How to structure your software engineering team

The CTO of a growing startup recently asked my opinion on how to structure their large engineering team. They are scaling up quickly and looking for ways to improve efficiency. He had been thinking of switching from horizontal (functional) to vertical (product) teams.

One concern was the potential impact of this change on their mobile app development process. Their mobile releases tend to need a coordinated effort from mobile engineers. Today their mobile team sits and works together to manage this. Splitting them up into separate product-centric teams could be problematic.

But their current functional team structure makes coordination on products challenging. Their mobile team is dependent on many other functional teams to build any feature or product. They need to coordinate with product, design, backend and API teams to ship any feature. Each team with its own priorities, which need negotiating to line up interests. The result being bottlenecks and features that don’t always work as expected.

So, what are the options?

Team structure is a common challenge for growing tech organizations. It’s also one that’s worth spending time on because the right design can make a big difference. It not only affects communication and productivity but can also impact team morale.

The core question is whether one should organize people around functions (e.g., backend, frontend, mobile, design, product) or have cross-functional teams focused on products and features. There are pros and cons for each. I’ve tried both and several (hybrid) variations between. Let me start by making the case for each.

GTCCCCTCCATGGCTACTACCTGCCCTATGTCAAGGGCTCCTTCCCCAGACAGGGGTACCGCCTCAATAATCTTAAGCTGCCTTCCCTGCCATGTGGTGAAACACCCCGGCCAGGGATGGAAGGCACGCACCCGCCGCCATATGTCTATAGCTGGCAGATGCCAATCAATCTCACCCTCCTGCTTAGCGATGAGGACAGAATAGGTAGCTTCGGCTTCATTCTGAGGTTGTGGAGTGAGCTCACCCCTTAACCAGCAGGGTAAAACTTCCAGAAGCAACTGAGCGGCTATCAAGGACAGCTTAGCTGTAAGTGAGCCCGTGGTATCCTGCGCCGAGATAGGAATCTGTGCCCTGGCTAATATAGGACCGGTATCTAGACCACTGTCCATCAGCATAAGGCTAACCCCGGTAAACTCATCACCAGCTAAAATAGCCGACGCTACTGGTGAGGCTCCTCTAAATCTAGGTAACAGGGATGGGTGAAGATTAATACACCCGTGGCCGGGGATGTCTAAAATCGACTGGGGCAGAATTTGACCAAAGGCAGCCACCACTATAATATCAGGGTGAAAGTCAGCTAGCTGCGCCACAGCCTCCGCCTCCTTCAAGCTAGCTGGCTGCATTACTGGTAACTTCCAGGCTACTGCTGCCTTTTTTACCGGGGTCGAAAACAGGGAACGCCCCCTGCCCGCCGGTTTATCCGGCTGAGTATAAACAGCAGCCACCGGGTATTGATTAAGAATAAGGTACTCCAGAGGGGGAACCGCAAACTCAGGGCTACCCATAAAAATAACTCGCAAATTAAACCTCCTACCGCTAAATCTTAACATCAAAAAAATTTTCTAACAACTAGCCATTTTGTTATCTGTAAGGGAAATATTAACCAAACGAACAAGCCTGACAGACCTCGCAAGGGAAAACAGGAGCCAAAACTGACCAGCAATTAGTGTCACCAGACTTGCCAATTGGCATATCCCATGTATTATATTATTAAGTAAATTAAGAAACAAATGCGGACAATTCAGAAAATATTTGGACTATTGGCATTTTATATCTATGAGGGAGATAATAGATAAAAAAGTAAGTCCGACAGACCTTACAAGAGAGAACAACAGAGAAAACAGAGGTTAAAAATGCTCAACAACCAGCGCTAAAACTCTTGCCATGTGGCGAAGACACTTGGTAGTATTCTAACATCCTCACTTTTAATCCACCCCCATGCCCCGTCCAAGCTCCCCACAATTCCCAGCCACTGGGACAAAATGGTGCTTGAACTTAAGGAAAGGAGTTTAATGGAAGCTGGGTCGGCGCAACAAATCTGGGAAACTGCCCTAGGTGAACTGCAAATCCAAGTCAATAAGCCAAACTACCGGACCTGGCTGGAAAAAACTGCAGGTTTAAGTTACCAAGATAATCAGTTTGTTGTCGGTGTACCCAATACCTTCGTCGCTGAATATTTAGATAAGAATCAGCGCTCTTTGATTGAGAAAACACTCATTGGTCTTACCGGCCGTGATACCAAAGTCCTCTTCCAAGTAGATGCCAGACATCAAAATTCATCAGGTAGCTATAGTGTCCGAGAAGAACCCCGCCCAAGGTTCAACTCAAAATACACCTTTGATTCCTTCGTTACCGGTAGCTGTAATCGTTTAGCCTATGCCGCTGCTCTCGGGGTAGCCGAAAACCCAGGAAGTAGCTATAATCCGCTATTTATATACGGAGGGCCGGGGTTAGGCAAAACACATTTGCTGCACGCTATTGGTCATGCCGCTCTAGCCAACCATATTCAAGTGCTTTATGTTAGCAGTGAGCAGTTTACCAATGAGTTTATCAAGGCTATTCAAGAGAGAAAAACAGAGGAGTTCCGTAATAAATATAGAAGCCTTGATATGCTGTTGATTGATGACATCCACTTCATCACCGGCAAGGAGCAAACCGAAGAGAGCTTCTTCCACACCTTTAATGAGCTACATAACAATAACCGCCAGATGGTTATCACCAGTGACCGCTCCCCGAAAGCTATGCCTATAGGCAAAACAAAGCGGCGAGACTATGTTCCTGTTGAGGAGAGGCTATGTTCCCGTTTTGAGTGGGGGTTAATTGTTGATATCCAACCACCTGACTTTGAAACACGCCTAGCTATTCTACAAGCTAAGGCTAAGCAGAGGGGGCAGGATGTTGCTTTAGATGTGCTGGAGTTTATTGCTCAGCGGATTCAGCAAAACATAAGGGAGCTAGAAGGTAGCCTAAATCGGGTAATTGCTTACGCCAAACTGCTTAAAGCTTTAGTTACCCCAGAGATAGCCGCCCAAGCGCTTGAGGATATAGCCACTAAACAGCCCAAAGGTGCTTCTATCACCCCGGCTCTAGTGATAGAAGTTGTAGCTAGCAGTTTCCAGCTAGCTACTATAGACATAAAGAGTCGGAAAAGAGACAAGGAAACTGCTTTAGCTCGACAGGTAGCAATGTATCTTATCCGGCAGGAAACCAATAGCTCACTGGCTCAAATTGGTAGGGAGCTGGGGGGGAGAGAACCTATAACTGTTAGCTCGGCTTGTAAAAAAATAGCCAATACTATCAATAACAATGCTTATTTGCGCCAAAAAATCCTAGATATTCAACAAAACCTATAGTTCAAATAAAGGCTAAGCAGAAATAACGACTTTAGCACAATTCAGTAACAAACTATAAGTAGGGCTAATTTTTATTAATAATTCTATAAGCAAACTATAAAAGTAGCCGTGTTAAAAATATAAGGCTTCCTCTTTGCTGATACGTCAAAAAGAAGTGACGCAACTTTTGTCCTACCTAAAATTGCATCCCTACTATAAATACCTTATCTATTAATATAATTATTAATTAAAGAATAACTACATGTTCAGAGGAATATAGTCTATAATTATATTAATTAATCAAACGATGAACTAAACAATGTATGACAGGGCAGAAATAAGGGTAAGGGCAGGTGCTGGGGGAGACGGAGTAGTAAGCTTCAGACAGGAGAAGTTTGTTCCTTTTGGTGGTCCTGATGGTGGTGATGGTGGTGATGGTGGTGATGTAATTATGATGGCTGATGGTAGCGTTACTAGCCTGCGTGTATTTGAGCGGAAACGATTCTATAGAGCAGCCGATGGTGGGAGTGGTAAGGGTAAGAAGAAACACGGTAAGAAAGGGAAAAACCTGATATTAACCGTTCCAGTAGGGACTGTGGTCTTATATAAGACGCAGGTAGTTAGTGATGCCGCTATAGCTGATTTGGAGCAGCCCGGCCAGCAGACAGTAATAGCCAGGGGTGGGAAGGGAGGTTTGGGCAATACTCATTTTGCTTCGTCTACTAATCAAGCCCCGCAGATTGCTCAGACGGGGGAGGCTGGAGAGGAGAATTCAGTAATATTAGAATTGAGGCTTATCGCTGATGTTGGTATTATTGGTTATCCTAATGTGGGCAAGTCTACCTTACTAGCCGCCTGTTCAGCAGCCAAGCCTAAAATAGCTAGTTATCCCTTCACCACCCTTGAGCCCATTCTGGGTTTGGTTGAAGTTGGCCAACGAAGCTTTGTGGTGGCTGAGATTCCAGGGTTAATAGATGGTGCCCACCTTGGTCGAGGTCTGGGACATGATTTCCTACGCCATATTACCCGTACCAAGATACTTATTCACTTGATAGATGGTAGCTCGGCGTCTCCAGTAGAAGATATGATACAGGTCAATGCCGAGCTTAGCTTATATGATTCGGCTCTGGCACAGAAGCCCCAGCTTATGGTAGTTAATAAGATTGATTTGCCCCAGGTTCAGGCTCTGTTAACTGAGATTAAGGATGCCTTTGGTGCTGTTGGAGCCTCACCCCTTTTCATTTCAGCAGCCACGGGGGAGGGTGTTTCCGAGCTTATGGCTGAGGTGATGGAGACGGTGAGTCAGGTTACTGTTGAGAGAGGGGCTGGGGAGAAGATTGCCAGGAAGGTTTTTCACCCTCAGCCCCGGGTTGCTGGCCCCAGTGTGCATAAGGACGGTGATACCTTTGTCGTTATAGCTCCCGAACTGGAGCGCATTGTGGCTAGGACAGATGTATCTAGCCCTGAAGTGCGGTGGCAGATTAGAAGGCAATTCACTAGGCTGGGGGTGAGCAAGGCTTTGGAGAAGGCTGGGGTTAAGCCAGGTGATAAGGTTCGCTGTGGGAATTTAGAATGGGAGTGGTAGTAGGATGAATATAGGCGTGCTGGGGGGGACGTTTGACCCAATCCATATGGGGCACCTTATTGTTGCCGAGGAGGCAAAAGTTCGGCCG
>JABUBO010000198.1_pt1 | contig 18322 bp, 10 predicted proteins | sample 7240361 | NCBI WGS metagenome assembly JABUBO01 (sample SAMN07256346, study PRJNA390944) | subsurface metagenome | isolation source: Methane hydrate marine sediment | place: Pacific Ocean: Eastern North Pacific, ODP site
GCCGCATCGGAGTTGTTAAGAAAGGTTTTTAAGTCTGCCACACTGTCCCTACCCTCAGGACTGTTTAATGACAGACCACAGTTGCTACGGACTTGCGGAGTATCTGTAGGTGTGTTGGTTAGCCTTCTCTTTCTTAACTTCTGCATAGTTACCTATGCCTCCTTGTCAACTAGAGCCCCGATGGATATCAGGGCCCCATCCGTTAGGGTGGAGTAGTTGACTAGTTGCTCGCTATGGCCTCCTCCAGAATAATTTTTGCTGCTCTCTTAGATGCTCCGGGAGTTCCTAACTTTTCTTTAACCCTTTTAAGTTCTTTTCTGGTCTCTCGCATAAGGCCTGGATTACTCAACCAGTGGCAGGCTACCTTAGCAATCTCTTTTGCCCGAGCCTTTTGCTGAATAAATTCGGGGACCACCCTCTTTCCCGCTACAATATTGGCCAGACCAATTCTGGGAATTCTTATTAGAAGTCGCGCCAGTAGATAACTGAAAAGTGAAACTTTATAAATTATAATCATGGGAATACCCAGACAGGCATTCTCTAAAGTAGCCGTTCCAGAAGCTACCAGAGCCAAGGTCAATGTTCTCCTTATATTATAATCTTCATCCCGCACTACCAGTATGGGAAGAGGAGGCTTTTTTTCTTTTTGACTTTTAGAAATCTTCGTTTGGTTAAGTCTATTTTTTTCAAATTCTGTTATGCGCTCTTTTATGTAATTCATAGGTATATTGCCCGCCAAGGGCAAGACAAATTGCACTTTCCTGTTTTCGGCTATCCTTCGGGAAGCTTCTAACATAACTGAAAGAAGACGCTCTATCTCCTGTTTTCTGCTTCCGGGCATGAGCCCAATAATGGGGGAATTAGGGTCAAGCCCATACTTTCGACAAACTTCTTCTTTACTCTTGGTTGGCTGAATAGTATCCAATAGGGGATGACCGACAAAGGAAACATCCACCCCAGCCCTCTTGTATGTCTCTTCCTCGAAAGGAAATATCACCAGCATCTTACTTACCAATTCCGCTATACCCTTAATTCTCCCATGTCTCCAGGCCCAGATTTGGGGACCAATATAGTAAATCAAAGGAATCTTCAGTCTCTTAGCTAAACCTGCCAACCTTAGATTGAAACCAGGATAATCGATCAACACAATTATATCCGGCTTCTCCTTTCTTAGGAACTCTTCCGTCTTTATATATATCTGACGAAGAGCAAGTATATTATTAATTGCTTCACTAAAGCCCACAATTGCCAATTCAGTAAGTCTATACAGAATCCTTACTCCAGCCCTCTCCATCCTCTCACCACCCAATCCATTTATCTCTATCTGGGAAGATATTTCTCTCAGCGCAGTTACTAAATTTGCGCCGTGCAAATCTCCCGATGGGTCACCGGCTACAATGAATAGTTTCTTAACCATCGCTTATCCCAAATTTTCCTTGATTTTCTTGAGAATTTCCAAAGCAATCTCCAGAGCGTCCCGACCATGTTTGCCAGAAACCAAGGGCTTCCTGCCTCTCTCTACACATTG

Functional Teams

Functional teams are probably the most common form of team in the growth stages of a tech org. As teams expand, people tend to group up by specialization. Designers, Engineers and PMs sit with others of similar roles and skills. Within engineering, the same thing happens. Mobile, web frontend and backend engineers etc end up grouping together based on function.

This seems to happen naturally for a variety of reasons. One being that it’s usually pretty efficient to sit and work with people doing similar tasks as you. Functional teams are also great for sharing knowledge and learning. People develop their skills by working with peers who have similar expertise and interests.

functional teams do tend to be more efficient.

In my experience functional teams do tend to be more efficient. They focus on a single problem space and avoid a lot of context-switching overhead. Members are surrounded by peers with similar skills, who can assist them if needed. Mobile engineers working together, and focused on, mobile engineering problems. I also think many people really enjoy working this way, surrounded by their kin. Happy that they are being productive, learning and specializing their skills.

Cross-functional Product Teams

The first team in a startup is often a cross-functional product team. A small group of people with different skills working together to build the same thing. But this structure tends to change as a company grows beyond one team.